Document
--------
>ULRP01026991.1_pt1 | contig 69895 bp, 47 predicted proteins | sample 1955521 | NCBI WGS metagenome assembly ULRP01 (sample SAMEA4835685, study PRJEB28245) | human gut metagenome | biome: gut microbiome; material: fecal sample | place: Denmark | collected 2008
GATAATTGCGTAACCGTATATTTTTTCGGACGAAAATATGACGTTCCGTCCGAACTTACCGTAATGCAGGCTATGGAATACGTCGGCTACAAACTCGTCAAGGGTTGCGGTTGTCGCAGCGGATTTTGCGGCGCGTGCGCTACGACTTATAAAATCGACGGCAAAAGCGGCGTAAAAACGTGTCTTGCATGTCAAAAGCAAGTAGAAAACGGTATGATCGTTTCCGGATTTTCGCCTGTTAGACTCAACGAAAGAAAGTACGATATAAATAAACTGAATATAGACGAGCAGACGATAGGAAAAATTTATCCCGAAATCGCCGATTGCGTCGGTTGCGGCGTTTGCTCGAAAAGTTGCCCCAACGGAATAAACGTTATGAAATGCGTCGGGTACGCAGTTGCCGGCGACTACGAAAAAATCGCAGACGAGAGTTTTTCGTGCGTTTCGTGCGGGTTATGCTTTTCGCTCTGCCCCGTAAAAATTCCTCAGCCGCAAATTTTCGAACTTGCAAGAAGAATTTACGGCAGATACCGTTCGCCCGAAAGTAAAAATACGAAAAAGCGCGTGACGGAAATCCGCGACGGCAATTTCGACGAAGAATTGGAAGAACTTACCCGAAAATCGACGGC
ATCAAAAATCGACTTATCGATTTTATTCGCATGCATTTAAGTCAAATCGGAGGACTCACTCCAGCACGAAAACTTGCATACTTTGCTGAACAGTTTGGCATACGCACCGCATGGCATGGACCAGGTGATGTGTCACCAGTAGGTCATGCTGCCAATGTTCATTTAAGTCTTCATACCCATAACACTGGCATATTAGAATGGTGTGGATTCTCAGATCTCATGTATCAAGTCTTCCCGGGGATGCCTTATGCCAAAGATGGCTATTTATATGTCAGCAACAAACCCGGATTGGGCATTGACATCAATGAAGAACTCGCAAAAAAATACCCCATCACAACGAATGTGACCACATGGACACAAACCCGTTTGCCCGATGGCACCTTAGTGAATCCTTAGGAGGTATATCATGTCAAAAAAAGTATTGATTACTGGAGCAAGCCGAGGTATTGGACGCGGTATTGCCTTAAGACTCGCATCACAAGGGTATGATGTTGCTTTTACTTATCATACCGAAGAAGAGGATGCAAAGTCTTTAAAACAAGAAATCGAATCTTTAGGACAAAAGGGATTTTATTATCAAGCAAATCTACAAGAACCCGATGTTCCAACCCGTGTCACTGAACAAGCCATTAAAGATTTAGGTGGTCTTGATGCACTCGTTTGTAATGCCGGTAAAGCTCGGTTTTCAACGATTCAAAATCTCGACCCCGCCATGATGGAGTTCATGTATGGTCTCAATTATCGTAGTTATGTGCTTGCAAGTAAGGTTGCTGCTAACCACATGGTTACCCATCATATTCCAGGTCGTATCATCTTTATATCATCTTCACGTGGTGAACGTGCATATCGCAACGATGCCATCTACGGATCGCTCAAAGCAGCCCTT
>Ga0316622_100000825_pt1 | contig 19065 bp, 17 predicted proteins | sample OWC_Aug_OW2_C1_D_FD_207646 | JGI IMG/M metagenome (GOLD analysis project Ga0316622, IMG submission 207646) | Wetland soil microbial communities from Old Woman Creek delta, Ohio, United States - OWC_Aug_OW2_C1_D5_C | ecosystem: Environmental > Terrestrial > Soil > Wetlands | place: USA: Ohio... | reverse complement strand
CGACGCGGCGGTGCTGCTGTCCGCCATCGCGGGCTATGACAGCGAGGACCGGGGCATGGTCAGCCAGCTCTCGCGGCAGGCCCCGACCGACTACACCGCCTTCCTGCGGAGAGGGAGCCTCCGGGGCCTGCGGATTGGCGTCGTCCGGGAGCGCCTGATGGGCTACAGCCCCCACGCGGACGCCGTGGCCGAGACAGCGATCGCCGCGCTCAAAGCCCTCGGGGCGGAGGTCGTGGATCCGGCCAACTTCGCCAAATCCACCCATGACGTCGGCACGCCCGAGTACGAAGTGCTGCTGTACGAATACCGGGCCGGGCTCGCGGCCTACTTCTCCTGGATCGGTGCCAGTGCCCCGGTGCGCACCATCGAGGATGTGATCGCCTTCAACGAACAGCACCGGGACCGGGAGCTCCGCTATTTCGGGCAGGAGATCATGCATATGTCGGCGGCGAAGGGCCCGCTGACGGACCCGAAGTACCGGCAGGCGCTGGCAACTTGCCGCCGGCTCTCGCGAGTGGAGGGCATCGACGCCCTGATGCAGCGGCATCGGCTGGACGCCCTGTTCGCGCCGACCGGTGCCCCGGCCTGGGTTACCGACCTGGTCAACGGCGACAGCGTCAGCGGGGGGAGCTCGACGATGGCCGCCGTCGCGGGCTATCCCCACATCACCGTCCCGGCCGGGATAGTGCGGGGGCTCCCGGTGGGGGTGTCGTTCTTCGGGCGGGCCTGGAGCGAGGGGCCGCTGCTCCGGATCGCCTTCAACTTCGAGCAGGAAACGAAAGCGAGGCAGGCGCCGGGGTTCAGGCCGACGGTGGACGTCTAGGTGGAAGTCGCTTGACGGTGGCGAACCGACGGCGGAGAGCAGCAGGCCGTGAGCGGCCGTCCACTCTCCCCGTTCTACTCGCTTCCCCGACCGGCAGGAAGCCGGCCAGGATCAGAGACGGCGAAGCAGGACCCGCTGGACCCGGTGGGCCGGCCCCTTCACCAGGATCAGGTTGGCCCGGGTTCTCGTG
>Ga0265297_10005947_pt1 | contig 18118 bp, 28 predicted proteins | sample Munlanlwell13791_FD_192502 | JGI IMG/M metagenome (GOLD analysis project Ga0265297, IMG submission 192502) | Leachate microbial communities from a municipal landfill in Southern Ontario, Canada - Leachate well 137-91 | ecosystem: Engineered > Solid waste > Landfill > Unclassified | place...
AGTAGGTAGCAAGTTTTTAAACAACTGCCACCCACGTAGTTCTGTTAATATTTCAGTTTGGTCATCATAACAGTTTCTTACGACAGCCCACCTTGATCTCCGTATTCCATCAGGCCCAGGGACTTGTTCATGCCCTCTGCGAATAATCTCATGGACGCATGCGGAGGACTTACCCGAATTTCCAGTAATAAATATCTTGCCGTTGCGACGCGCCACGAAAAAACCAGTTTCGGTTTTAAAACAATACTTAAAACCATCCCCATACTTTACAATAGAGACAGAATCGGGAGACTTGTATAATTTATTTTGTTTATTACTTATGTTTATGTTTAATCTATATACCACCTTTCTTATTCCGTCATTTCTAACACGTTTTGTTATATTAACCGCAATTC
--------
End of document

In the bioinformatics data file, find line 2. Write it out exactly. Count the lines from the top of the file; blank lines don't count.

GATAATTGCGTAACCGTATATTTTTTCGGACGAAAATATGACGTTCCGTCCGAACTTACCGTAATGCAGGCTATGGAATACGTCGGCTACAAACTCGTCAAGGGTTGCGGTTGTCGCAGCGGATTTTGCGGCGCGTGCGCTACGACTTATAAAATCGACGGCAAAAGCGGCGTAAAAACGTGTCTTGCATGTCAAAAGCAAGTAGAAAACGGTATGATCGTTTCCGGATTTTCGCCTGTTAGACTCAACGAAAGAAAGTACGATATAAATAAACTGAATATAGACGAGCAGACGATAGGAAAAATTTATCCCGAAATCGCCGATTGCGTCGGTTGCGGCGTTTGCTCGAAAAGTTGCCCCAACGGAATAAACGTTATGAAATGCGTCGGGTACGCAGTTGCCGGCGACTACGAAAAAATCGCAGACGAGAGTTTTTCGTGCGTTTCGTGCGGGTTATGCTTTTCGCTCTGCCCCGTAAAAATTCCTCAGCCGCAAATTTTCGAACTTGCAAGAAGAATTTACGGCAGATACCGTTCGCCCGAAAGTAAAAATACGAAAAAGCGCGTGACGGAAATCCGCGACGGCAATTTCGACGAAGAATTGGAAGAACTTACCCGAAAATCGACGGC